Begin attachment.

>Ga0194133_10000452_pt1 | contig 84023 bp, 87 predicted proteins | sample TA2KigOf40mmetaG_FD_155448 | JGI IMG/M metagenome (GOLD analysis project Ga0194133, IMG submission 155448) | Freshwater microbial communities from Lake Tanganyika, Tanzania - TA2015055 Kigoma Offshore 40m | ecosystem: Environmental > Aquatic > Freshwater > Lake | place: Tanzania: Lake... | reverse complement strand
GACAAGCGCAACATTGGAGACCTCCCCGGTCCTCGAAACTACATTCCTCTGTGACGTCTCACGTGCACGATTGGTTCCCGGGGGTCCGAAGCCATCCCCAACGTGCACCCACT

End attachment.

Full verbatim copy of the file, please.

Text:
>Ga0194133_10000452_pt1 | contig 84023 bp, 87 predicted proteins | sample TA2KigOf40mmetaG_FD_155448 | JGI IMG/M metagenome (GOLD analysis project Ga0194133, IMG submission 155448) | Freshwater microbial communities from Lake Tanganyika, Tanzania - TA2015055 Kigoma Offshore 40m | ecosystem: Environmental > Aquatic > Freshwater > Lake | place: Tanzania: Lake... | reverse complement strand
GACAAGCGCAACATTGGAGACCTCCCCGGTCCTCGAAACTACATTCCTCTGTGACGTCTCACGTGCACGATTGGTTCCCGGGGGTCCGAAGCCATCCCCAACGTGCACCCACT